‘Never mind Lucy Beale, who the hell killed English cricket’
Writer and Comedian Dan Schneider
Last night, I settled down to watch Eastenders. I want you to understand this is not something I do often, In fact, I can proudly say that I haven’t seen a full episode in about 5 years. Yet through a combination of aggressive advertising and my own morbid curiosity I sat through the entire hour and a half, only to discover that it was actually some child in a fit of rage whodunit. (spoiler alert! Sorry!).
A few hours later I then settled down to do something I do on a more regular basis. Watch England catastrophically fail in an ODI. My point is, I expected Eastenders to be garbage… but England? I expected more from England.
I’m not saying that I expected England to trounce New Zealand, or even to beat them. All I was looking for was decent response from the side after their woeful performance at the MCG. Things started reasonably enough, winning the toss and batting first on a shiny hard deck, followed by a couple of languid drives from Moeen Ali that suggested he was back to his sanguine best. What I didn’t consider was that firstly this was England, and things can’t remain so blissful for very long, and secondly that Tim Southee would bowl one of the most beautiful ODI spells I’ve ever witnessed.
In wasn’t just in his opening spell that Southee was so effective. To gain swing with the new white ball is one thing, but to come back 25 overs later and still produce the same dangerous away swing is another. He was simply too good for England’s pathetically limp middle order. Alongside Trent Boult, he is half of the world’s best ODI pace combo.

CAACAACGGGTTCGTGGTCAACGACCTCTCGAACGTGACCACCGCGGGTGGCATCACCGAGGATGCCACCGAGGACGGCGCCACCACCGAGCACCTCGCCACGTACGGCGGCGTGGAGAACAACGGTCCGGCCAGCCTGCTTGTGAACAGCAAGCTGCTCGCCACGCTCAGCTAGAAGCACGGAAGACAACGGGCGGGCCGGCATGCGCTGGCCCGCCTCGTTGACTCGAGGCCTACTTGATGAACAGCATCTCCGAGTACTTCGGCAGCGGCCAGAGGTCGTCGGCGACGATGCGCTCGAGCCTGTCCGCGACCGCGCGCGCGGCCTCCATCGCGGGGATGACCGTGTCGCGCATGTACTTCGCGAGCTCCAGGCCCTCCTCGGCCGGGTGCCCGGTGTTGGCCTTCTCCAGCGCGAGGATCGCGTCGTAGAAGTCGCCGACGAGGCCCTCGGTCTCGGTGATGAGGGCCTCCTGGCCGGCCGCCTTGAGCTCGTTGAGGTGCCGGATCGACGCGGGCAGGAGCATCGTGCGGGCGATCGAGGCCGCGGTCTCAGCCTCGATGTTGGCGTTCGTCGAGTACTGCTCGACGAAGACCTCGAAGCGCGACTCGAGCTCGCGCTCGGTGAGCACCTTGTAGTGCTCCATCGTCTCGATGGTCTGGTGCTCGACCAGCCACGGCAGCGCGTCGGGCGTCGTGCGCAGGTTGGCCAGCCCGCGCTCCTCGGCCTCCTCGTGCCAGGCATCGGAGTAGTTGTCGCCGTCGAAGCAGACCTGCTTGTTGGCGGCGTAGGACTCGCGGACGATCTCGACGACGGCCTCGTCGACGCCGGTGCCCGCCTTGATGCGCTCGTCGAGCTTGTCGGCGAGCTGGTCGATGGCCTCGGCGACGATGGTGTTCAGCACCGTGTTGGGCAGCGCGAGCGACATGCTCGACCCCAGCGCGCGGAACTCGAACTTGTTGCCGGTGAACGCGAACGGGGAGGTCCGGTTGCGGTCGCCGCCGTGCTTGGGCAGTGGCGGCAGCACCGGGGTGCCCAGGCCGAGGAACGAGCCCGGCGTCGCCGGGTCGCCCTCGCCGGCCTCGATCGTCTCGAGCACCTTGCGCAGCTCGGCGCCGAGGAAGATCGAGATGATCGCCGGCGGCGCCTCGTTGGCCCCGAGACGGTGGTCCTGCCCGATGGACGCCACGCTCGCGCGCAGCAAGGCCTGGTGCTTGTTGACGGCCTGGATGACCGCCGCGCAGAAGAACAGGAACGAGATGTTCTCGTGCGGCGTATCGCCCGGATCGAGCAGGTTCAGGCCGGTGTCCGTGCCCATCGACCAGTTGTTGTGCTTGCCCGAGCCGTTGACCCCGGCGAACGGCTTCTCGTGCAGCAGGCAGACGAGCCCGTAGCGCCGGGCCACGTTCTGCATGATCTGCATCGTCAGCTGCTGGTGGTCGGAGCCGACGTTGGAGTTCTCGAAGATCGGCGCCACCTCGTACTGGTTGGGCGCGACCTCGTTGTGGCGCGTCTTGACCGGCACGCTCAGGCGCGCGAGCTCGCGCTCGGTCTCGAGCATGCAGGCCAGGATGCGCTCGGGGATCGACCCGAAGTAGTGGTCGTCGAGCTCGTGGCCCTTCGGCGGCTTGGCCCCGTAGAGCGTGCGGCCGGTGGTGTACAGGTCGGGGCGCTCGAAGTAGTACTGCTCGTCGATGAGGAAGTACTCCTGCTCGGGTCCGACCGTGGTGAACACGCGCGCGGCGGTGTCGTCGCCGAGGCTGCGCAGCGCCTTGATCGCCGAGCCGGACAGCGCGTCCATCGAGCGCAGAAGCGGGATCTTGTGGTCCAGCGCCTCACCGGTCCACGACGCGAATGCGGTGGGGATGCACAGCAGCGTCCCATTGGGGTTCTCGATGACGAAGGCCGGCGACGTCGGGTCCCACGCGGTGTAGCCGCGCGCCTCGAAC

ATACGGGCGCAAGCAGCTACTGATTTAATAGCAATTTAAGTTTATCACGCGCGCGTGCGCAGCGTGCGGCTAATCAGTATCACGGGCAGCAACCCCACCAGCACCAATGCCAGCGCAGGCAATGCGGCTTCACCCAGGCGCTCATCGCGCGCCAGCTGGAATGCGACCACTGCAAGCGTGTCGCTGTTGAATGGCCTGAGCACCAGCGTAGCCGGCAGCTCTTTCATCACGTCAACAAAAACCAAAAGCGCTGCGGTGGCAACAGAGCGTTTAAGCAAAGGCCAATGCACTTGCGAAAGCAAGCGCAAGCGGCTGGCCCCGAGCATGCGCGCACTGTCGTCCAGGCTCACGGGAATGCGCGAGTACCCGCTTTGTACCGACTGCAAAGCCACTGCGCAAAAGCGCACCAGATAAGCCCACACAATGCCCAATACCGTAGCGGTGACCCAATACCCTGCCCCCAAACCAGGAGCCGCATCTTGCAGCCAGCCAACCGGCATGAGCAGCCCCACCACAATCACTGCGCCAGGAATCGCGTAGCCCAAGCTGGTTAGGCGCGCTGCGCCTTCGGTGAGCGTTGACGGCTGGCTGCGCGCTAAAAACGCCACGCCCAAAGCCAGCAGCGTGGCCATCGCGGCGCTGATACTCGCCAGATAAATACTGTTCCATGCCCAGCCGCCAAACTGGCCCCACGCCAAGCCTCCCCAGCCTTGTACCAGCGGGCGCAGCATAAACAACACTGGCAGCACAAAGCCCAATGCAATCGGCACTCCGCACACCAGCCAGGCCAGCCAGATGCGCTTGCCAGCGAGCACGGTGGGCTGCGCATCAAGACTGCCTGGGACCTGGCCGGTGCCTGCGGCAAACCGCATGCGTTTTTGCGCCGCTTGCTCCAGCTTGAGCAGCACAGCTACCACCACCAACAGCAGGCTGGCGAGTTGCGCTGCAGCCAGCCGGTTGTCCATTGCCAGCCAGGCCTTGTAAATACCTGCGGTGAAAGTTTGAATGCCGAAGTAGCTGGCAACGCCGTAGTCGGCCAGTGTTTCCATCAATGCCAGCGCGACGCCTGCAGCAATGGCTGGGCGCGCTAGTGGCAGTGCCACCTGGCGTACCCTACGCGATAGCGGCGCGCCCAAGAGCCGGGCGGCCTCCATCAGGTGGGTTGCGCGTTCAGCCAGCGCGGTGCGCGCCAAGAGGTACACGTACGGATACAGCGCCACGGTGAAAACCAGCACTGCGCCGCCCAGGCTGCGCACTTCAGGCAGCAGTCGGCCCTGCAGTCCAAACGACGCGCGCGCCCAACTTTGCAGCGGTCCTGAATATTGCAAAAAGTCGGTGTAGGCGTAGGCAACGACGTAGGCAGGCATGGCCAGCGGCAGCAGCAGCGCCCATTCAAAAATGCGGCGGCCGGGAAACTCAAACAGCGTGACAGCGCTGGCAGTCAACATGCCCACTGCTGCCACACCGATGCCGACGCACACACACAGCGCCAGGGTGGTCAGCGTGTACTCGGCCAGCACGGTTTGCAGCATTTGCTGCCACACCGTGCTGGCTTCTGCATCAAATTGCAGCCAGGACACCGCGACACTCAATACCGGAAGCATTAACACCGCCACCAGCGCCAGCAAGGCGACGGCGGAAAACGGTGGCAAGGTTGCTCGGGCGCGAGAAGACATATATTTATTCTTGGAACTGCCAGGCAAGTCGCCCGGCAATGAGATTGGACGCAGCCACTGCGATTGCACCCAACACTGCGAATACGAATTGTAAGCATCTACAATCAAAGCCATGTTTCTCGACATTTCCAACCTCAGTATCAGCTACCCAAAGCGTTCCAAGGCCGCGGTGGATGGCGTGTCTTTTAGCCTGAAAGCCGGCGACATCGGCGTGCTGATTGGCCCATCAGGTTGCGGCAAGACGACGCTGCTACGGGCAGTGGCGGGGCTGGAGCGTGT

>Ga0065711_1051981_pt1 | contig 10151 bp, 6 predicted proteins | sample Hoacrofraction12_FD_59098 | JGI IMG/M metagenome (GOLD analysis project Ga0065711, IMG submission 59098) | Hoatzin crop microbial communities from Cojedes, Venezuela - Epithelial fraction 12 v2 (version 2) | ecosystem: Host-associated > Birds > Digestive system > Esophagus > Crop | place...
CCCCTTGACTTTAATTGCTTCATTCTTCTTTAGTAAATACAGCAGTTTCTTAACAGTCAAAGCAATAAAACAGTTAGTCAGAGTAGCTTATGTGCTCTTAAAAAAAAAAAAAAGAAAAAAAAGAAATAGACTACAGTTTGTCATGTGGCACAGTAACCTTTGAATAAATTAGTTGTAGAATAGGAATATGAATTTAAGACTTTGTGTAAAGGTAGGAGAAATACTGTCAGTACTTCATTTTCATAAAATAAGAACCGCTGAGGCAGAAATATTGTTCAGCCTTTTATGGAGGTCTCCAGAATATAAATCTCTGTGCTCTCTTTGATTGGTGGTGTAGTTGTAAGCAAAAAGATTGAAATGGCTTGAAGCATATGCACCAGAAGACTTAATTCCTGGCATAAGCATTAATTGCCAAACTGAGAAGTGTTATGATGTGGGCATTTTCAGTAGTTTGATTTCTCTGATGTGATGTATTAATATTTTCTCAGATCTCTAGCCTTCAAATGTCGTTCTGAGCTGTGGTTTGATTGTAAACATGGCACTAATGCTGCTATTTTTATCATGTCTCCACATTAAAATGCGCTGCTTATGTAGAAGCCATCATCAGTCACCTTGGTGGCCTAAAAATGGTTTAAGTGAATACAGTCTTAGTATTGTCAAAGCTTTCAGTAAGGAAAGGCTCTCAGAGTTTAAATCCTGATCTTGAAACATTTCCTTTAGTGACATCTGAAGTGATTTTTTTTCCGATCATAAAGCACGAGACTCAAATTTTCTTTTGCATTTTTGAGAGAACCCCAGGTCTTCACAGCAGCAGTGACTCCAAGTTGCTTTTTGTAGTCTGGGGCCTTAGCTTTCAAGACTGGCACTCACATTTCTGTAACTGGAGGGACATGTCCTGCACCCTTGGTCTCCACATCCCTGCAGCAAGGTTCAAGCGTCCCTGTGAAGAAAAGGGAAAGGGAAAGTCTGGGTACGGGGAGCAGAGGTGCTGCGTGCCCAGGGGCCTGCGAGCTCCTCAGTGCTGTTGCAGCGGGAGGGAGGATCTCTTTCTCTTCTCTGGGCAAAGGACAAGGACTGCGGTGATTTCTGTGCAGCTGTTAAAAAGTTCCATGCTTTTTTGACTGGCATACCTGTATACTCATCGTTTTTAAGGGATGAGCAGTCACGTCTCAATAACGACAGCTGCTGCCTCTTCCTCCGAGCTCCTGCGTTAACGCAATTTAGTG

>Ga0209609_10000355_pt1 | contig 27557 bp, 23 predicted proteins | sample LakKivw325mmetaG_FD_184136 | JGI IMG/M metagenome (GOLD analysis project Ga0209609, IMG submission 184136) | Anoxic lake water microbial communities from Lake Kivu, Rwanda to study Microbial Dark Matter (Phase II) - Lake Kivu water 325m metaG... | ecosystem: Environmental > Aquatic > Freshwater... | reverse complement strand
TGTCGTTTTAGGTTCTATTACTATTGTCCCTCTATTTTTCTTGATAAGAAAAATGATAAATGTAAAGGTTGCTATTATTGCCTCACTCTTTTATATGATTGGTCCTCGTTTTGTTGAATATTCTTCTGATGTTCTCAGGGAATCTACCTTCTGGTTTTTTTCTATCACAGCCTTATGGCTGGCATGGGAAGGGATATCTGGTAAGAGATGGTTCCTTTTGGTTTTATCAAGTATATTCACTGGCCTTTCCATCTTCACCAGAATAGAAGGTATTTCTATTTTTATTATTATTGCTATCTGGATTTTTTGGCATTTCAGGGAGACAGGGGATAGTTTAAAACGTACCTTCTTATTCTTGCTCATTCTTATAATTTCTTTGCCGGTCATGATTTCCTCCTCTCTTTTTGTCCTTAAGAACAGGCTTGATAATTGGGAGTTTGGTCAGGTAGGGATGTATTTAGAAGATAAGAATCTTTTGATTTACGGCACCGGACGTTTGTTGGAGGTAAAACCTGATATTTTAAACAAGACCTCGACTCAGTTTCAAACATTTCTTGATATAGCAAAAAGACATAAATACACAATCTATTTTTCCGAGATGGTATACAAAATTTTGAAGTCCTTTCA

While Southee’s praises must be sung, we must also admonish the terrible performance from England’s batsmen. Stuck in a terrible limbo between being desperate to be seen as being necessarily aggressive and trying to preserve their wicket. England are constantly behind the eight-ball in ODI cricket. They seem to have identified that the key to one-day cricket is going hard in the first 10 overs and taking the fight to the opposition’s opening bowlers. Only it isn’t the key anymore. It hasn’t been since the introduction of two new balls and the new fielding regulations in the last 10 overs. The two new balls have meant that openers now have to be more circumspect than in the past. And the final ten overs have now become a slog-a-thon, as only four fielders are allowed outside the 30-yard circle.
Other teams have worked it out. You need to keep wickets in hand now, and allow an explosive middle and lower order to take advantage of the fielding restrictions. England, as per usual, are at least 2 years behind other sides. Having said that, there is no allowing for a freakish talent. In Brendon McCullum, New Zealand certainly have one of those. The manner in which he dispatched of the run chase and England bowlers was the perfect visual representation of his immense attacking prowess.
At the start of the night, if you had told me that I would enjoy Eastenders more than the Cricket World Cup, I would have called you mad. But, thanks to England’s increasing ineptitude, England were far far worse than Eastenders.